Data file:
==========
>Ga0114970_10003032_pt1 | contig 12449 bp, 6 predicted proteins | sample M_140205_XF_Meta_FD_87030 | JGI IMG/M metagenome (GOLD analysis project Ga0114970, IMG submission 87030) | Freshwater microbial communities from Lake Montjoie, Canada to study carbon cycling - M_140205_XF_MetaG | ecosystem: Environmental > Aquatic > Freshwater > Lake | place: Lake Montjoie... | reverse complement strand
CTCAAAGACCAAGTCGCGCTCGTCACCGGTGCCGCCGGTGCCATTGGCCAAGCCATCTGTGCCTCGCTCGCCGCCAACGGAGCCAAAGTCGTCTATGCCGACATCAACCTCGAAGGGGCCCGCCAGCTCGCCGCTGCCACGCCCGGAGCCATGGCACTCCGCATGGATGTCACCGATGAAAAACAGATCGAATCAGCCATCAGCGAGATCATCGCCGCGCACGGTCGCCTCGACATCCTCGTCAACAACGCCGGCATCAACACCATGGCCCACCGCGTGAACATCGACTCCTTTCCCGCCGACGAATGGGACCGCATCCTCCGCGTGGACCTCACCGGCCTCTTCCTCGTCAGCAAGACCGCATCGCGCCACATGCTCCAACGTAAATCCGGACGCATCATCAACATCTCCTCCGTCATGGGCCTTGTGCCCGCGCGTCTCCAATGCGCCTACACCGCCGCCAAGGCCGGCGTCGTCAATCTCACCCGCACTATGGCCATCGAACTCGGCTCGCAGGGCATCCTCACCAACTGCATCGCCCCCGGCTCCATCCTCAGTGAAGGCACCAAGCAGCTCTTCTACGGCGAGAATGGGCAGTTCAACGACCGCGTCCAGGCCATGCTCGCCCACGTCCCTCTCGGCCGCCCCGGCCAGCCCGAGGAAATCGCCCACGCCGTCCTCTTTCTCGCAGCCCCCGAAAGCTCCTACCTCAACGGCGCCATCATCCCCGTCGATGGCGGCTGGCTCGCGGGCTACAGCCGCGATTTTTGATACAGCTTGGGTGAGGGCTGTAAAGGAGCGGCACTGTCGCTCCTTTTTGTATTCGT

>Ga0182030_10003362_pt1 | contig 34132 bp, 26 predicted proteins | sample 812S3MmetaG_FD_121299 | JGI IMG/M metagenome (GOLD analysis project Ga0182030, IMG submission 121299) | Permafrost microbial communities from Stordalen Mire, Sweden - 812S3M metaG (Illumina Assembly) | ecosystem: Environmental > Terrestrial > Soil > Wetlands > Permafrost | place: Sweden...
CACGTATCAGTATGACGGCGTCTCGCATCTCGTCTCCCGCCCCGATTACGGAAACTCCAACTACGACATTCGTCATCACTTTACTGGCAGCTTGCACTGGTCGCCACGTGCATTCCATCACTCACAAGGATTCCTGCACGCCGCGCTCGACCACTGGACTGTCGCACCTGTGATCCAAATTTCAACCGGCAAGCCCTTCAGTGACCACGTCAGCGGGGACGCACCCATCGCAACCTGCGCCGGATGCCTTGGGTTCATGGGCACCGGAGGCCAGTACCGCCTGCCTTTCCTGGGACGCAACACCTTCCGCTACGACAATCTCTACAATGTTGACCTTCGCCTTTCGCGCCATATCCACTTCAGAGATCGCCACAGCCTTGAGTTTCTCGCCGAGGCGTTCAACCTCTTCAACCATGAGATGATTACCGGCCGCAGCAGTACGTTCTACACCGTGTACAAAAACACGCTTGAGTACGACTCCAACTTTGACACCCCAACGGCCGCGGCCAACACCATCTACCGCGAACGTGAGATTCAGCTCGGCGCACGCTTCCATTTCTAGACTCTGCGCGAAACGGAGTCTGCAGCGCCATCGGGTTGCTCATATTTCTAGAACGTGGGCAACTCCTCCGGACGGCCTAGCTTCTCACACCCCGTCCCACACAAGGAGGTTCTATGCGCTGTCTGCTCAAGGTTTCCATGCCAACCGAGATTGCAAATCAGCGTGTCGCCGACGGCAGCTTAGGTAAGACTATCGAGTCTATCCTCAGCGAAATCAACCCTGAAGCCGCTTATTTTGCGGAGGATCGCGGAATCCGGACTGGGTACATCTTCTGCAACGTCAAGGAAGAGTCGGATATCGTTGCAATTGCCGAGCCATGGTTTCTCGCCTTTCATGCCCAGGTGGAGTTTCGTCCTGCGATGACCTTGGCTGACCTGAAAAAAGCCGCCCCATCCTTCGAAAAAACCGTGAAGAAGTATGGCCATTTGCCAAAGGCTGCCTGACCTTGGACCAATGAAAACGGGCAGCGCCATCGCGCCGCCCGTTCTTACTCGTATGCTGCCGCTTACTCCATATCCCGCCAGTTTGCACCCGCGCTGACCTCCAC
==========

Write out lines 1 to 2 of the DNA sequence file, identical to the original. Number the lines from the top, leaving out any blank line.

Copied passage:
>Ga0114970_10003032_pt1 | contig 12449 bp, 6 predicted proteins | sample M_140205_XF_Meta_FD_87030 | JGI IMG/M metagenome (GOLD analysis project Ga0114970, IMG submission 87030) | Freshwater microbial communities from Lake Montjoie, Canada to study carbon cycling - M_140205_XF_MetaG | ecosystem: Environmental > Aquatic > Freshwater > Lake | place: Lake Montjoie... | reverse complement strand
CTCAAAGACCAAGTCGCGCTCGTCACCGGTGCCGCCGGTGCCATTGGCCAAGCCATCTGTGCCTCGCTCGCCGCCAACGGAGCCAAAGTCGTCTATGCCGACATCAACCTCGAAGGGGCCCGCCAGCTCGCCGCTGCCACGCCCGGAGCCATGGCACTCCGCATGGATGTCACCGATGAAAAACAGATCGAATCAGCCATCAGCGAGATCATCGCCGCGCACGGTCGCCTCGACATCCTCGTCAACAACGCCGGCATCAACACCATGGCCCACCGCGTGAACATCGACTCCTTTCCCGCCGACGAATGGGACCGCATCCTCCGCGTGGACCTCACCGGCCTCTTCCTCGTCAGCAAGACCGCATCGCGCCACATGCTCCAACGTAAATCCGGACGCATCATCAACATCTCCTCCGTCATGGGCCTTGTGCCCGCGCGTCTCCAATGCGCCTACACCGCCGCCAAGGCCGGCGTCGTCAATCTCACCCGCACTATGGCCATCGAACTCGGCTCGCAGGGCATCCTCACCAACTGCATCGCCCCCGGCTCCATCCTCAGTGAAGGCACCAAGCAGCTCTTCTACGGCGAGAATGGGCAGTTCAACGACCGCGTCCAGGCCATGCTCGCCCACGTCCCTCTCGGCCGCCCCGGCCAGCCCGAGGAAATCGCCCACGCCGTCCTCTTTCTCGCAGCCCCCGAAAGCTCCTACCTCAACGGCGCCATCATCCCCGTCGATGGCGGCTGGCTCGCGGGCTACAGCCGCGATTTTTGATACAGCTTGGGTGAGGGCTGTAAAGGAGCGGCACTGTCGCTCCTTTTTGTATTCGT